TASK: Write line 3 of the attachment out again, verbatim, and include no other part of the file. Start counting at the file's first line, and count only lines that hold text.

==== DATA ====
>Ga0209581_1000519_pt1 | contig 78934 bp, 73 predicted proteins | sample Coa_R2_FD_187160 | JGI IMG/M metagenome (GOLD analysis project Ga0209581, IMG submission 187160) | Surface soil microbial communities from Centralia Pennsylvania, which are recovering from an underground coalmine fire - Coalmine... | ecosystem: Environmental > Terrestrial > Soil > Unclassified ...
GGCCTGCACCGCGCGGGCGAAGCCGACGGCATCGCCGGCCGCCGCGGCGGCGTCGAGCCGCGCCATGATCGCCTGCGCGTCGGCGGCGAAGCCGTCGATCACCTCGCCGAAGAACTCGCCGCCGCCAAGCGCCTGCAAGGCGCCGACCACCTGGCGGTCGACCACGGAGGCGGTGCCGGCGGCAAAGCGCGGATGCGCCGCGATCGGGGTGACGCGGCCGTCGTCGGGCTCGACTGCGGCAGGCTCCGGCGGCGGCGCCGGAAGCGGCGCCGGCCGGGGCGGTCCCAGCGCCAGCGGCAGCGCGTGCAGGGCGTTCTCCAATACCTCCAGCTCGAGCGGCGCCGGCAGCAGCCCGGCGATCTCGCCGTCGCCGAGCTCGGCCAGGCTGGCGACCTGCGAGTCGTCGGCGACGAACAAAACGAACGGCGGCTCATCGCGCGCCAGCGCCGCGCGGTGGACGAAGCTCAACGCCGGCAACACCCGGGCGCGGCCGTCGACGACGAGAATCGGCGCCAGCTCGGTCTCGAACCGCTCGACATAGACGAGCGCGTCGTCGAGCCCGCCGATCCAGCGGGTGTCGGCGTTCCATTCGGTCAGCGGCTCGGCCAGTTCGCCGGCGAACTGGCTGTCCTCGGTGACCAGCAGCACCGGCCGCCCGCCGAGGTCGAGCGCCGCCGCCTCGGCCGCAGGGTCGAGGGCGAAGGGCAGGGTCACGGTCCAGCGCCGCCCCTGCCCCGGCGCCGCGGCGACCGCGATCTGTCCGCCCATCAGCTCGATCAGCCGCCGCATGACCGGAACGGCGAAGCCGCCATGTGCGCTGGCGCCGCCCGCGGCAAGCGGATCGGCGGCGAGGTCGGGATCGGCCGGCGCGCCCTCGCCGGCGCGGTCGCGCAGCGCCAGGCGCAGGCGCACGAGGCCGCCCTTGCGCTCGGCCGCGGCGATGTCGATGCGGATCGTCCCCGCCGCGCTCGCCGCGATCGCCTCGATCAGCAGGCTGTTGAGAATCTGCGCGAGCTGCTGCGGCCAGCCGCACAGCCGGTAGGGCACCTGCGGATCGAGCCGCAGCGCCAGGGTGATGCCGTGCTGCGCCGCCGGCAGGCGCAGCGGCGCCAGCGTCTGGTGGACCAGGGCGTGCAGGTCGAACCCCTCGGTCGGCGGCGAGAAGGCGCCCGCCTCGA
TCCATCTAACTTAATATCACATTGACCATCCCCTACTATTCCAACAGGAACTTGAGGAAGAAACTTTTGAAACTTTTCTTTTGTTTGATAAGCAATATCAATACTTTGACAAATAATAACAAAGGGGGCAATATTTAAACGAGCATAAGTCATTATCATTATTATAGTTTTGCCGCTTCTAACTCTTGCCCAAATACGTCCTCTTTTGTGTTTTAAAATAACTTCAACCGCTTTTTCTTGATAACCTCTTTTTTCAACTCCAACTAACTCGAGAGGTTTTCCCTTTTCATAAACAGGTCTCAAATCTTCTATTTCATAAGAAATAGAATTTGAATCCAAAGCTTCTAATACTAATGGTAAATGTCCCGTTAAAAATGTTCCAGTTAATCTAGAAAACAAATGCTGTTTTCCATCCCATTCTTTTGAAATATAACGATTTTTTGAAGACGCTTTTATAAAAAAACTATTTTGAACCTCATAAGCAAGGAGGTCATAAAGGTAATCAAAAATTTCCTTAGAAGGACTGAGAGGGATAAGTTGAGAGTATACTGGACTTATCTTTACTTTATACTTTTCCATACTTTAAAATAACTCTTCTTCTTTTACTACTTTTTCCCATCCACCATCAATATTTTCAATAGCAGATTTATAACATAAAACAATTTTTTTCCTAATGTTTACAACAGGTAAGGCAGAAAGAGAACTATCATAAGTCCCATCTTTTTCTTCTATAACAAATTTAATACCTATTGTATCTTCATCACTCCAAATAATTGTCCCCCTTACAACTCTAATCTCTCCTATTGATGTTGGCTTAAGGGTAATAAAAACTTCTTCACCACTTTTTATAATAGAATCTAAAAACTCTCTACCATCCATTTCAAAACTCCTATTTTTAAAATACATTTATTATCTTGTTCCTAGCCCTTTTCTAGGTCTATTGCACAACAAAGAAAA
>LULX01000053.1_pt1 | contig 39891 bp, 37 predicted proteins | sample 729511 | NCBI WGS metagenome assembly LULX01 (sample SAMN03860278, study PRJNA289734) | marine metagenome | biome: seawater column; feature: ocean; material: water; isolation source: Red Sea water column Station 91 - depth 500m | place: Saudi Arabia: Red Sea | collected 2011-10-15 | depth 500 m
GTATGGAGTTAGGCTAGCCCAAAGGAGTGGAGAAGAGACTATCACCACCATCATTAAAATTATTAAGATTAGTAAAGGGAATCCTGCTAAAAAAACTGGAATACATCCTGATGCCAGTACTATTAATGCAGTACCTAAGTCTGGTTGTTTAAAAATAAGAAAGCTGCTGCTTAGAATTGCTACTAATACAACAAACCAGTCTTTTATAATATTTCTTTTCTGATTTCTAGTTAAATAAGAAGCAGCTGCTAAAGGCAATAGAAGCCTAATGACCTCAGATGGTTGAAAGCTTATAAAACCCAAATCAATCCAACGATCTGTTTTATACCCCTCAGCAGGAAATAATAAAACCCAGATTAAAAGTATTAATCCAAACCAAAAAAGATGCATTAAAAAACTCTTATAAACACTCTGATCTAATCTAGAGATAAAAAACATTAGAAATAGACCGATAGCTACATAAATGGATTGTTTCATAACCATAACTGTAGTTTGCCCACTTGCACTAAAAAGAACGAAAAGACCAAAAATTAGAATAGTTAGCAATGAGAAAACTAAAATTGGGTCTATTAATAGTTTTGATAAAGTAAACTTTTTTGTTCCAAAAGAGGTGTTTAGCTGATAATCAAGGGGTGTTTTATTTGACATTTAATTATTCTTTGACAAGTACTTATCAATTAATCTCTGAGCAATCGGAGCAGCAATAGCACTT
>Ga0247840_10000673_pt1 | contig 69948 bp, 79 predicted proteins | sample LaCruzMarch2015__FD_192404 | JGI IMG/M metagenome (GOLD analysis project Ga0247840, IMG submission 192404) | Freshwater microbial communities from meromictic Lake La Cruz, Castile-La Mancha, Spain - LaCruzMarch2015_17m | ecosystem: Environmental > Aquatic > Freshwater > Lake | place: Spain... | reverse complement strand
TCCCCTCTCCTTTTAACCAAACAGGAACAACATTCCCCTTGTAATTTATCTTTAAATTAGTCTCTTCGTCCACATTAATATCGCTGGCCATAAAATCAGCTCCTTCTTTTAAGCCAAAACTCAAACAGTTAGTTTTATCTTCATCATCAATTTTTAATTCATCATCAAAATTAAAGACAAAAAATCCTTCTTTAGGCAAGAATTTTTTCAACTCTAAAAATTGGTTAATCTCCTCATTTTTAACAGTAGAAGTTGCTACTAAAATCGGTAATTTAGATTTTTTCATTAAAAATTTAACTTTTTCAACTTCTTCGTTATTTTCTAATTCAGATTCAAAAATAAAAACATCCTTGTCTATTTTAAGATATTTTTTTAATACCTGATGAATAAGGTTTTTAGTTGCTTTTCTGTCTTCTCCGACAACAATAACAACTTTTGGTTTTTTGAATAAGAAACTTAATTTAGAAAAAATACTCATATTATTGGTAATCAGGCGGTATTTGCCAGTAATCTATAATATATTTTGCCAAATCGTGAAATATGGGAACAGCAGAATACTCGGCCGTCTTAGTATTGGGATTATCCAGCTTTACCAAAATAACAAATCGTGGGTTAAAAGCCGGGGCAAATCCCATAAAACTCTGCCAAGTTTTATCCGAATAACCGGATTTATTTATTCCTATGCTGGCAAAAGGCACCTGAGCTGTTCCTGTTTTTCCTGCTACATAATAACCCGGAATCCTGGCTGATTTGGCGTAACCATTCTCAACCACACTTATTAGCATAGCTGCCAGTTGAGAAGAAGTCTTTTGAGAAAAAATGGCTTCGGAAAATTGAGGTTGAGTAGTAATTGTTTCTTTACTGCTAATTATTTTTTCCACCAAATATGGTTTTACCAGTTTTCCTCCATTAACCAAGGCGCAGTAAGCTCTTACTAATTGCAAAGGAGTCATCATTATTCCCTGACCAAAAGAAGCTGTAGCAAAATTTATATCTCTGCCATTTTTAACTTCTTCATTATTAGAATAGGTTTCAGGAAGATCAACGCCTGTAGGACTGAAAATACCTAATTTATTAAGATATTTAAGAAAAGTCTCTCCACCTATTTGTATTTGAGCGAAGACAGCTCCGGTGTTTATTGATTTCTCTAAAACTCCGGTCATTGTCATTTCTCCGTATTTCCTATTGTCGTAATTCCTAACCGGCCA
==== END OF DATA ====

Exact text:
TCCATCTAACTTAATATCACATTGACCATCCCCTACTATTCCAACAGGAACTTGAGGAAGAAACTTTTGAAACTTTTCTTTTGTTTGATAAGCAATATCAATACTTTGACAAATAATAACAAAGGGGGCAATATTTAAACGAGCATAAGTCATTATCATTATTATAGTTTTGCCGCTTCTAACTCTTGCCCAAATACGTCCTCTTTTGTGTTTTAAAATAACTTCAACCGCTTTTTCTTGATAACCTCTTTTTTCAACTCCAACTAACTCGAGAGGTTTTCCCTTTTCATAAACAGGTCTCAAATCTTCTATTTCATAAGAAATAGAATTTGAATCCAAAGCTTCTAATACTAATGGTAAATGTCCCGTTAAAAATGTTCCAGTTAATCTAGAAAACAAATGCTGTTTTCCATCCCATTCTTTTGAAATATAACGATTTTTTGAAGACGCTTTTATAAAAAAACTATTTTGAACCTCATAAGCAAGGAGGTCATAAAGGTAATCAAAAATTTCCTTAGAAGGACTGAGAGGGATAAGTTGAGAGTATACTGGACTTATCTTTACTTTATACTTTTCCATACTTTAAAATAACTCTTCTTCTTTTACTACTTTTTCCCATCCACCATCAATATTTTCAATAGCAGATTTATAACATAAAACAATTTTTTTCCTAATGTTTACAACAGGTAAGGCAGAAAGAGAACTATCATAAGTCCCATCTTTTTCTTCTATAACAAATTTAATACCTATTGTATCTTCATCACTCCAAATAATTGTCCCCCTTACAACTCTAATCTCTCCTATTGATGTTGGCTTAAGGGTAATAAAAACTTCTTCACCACTTTTTATAATAGAATCTAAAAACTCTCTACCATCCATTTCAAAACTCCTATTTTTAAAATACATTTATTATCTTGTTCCTAGCCCTTTTCTAGGTCTATTGCACAACAAAGAAAA